5 Innovative and Energy-Efficient Building Materials

5 Innovative and Energy-Efficient Building Materials

The climate crisis is worsening with each passing day and living costs are rising consistently. An energy-efficient home can help mitigate both of these problems. Fortunately, energy-efficiency tech and materials have progressed beyond smart homes and LED lights. 

If you plan to hire a custom home builder in Vancouver anytime soon, consult them about the energy-efficient materials and tech they may use in your new home. Go beyond regular foam insulation and solar panels to save the planet and save more on your energy bill.   

Vancouver’s home builders use these energy-efficient materials and tech in your custom home:

  1. Vacuum Insulation Panels or Structural Insulated Panels

Insulation does most of the heavy lifting while making your home energy efficient. That’s why it’s very important to choose the right materials from the get-go. While vacuum insulation panels are usually reserved for transport containers and commercial refrigeration, they can be incredible for residential properties. If you are building a luxury custom home in Vancouver, consider using these panels for several times more efficient insulation compared to other options. With an incredibly low thermal conductivity, these panels can spike up the R-value of your home drastically. 

While vacuum insulation panels are highly efficient, they are less accessible and very expensive. Your next best option is structural insulated panels that are squeezed between brick and concrete or other such building materials. They are also easier to install and have a high R-value. 

  1. Paint that changes colour

At the Pritzker School of Molecular Engineering at the University of Chicago, researchers have designed a very thin electrochemical film that’s inspired by chameleons. Similar to chameleons, this film can change colour according to the external conditions. When it is cold outside, this film can turn into a solid state that absorbs heat and turns into a liquid state to deflect heat under hot conditions. This incredible material is controlled with a very tiny amount of electricity and has the potential to revolutionize the homes of the future.   

  1. Self-healing concrete 

Traditional concrete is very strong and can withstand severe impacts. However, it also comes with a deep carbon footprint and is responsible for almost a 10th of the world’s carbon dioxide emissions. Moreover, concrete is brittle and tends to break down after several decades. Ancient civilizations like the Roman Empire figured out how to make structures last thousands of years with their ancient concrete and it’s time to draw inspiration from them. 

Instead of regular concrete, ask new home builders in Vancouver to build your home with self-healing concrete. Most modern concrete comes with some self-healing properties. Minor cracks or fissures get repaired within a few days. However, major damage requires you to fix the damaged structure from scratch. With true self-healing concrete, specialised cement is used. This material has strong and flexible polymers that can heal damages like cracks within 24 hours. Moreover, self-healing concrete also radiates heat and that translates to you not breaking your back over the winter while clearing driveway snow. Integrate this technology in your new home and reduce maintenance costs drastically.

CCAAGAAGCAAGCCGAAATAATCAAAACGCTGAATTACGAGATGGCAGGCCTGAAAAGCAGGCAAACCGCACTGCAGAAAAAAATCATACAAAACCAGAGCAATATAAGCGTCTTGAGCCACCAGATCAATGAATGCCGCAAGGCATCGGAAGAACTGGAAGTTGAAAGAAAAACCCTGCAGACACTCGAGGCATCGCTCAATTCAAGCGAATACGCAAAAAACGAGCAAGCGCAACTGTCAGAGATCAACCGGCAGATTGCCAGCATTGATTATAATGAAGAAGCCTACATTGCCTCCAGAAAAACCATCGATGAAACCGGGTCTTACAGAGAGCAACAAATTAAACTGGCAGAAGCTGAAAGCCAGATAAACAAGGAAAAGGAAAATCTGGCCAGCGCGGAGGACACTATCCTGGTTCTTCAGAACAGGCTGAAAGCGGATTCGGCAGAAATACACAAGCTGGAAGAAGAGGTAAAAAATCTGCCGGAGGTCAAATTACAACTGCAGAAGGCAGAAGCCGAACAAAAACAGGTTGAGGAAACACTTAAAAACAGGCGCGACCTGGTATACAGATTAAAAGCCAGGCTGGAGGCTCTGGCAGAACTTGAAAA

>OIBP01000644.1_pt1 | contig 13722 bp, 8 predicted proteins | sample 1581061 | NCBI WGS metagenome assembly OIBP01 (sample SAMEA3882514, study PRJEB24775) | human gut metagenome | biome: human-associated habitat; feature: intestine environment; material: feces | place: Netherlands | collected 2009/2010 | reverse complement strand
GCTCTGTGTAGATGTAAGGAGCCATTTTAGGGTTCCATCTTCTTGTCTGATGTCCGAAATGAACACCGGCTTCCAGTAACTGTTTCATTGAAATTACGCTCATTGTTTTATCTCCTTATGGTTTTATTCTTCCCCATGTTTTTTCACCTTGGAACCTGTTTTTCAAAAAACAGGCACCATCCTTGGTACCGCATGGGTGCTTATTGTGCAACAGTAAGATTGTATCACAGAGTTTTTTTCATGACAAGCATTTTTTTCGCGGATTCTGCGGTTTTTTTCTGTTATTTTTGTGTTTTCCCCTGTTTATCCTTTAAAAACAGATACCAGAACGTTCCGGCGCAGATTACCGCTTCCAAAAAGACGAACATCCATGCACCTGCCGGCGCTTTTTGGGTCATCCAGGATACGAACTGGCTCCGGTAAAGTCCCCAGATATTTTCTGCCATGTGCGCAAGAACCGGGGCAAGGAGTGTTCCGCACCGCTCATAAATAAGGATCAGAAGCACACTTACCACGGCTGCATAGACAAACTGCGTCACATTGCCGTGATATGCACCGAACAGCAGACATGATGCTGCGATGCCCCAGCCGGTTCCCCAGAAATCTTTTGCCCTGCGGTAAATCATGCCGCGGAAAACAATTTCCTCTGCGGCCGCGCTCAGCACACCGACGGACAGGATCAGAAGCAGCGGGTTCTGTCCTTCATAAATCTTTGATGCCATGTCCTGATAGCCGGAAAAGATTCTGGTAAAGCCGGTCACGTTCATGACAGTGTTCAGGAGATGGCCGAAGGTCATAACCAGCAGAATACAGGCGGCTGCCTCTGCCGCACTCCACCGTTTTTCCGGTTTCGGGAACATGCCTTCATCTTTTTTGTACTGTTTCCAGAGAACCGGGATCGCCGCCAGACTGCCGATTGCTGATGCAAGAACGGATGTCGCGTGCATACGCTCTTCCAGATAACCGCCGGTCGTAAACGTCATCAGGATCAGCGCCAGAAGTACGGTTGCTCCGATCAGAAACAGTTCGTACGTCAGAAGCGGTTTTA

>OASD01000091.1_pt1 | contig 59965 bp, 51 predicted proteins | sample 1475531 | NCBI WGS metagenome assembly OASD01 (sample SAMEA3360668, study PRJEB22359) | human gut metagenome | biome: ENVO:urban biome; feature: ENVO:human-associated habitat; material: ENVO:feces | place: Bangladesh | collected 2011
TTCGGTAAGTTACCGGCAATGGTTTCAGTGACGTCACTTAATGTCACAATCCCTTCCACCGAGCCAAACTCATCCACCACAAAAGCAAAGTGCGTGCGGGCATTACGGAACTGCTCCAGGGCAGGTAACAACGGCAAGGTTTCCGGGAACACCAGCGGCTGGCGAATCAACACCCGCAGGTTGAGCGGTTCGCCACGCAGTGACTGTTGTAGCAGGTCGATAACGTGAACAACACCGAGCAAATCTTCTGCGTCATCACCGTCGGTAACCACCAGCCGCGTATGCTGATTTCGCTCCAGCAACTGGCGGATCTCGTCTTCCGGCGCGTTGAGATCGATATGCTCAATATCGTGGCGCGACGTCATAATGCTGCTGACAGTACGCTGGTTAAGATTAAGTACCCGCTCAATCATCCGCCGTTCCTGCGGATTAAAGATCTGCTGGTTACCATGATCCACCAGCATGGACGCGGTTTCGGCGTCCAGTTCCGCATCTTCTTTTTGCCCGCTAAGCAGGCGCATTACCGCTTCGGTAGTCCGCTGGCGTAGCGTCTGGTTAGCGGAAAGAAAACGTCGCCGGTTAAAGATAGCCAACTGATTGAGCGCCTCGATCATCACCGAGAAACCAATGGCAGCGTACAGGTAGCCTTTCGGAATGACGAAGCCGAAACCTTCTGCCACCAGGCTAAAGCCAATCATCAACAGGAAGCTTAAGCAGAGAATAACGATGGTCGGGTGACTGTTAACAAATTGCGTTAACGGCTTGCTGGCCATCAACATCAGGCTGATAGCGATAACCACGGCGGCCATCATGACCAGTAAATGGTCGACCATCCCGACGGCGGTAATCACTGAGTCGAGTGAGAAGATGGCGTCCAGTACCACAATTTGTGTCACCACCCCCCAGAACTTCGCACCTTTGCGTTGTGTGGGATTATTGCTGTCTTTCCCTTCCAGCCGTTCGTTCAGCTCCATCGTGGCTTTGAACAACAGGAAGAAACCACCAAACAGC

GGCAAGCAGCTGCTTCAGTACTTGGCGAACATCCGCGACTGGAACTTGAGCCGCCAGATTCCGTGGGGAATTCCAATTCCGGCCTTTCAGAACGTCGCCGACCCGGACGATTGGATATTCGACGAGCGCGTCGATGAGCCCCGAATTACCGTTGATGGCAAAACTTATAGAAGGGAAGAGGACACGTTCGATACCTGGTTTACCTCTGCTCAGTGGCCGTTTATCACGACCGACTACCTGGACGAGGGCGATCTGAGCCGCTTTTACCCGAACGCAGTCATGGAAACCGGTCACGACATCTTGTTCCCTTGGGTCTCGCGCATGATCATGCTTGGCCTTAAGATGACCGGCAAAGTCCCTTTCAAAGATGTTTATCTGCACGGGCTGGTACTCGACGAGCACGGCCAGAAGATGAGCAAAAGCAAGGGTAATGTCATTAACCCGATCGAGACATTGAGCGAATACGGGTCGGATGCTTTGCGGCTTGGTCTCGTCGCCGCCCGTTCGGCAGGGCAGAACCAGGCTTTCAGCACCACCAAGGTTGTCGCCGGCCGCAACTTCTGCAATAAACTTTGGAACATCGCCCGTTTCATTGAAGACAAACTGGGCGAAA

1. Composite solar shingles 

Unlike regular shingles, composite solar shingles justify their name by harnessing the power of the sun. While they function like regular solar panels, they look just like normal shingles. Instead of asphalt, they are crafted from polymers or even metal that aren’t just good at generating power but also more durable than traditional alternatives. This material helps you create a solar roof that can take on the elements.  

  1. Aerogel insulation

While vacuum insulation panels are great, a broader budget can get you aerogel insulation. It’s a silica material that’s mostly composed of air. It is the lightest solid material on the planet and is often used in tennis rackets and space suits. Now, they are also available as an insulation material for residential homes and home builders in BC are enthusiastically using them to build luxury homes. Apart from using them behind panels, framing and studs, you can also use aerogel sheets under roof shingles to cut down on your energy bill.  

In addition to employing energy-efficient materials and technology in your new home, you can reduce your carbon footprint by using recycled materials like steel and composite lumber. This helps minimize emissions associated with newly extracted resources, contributing to a more sustainable construction approach.   

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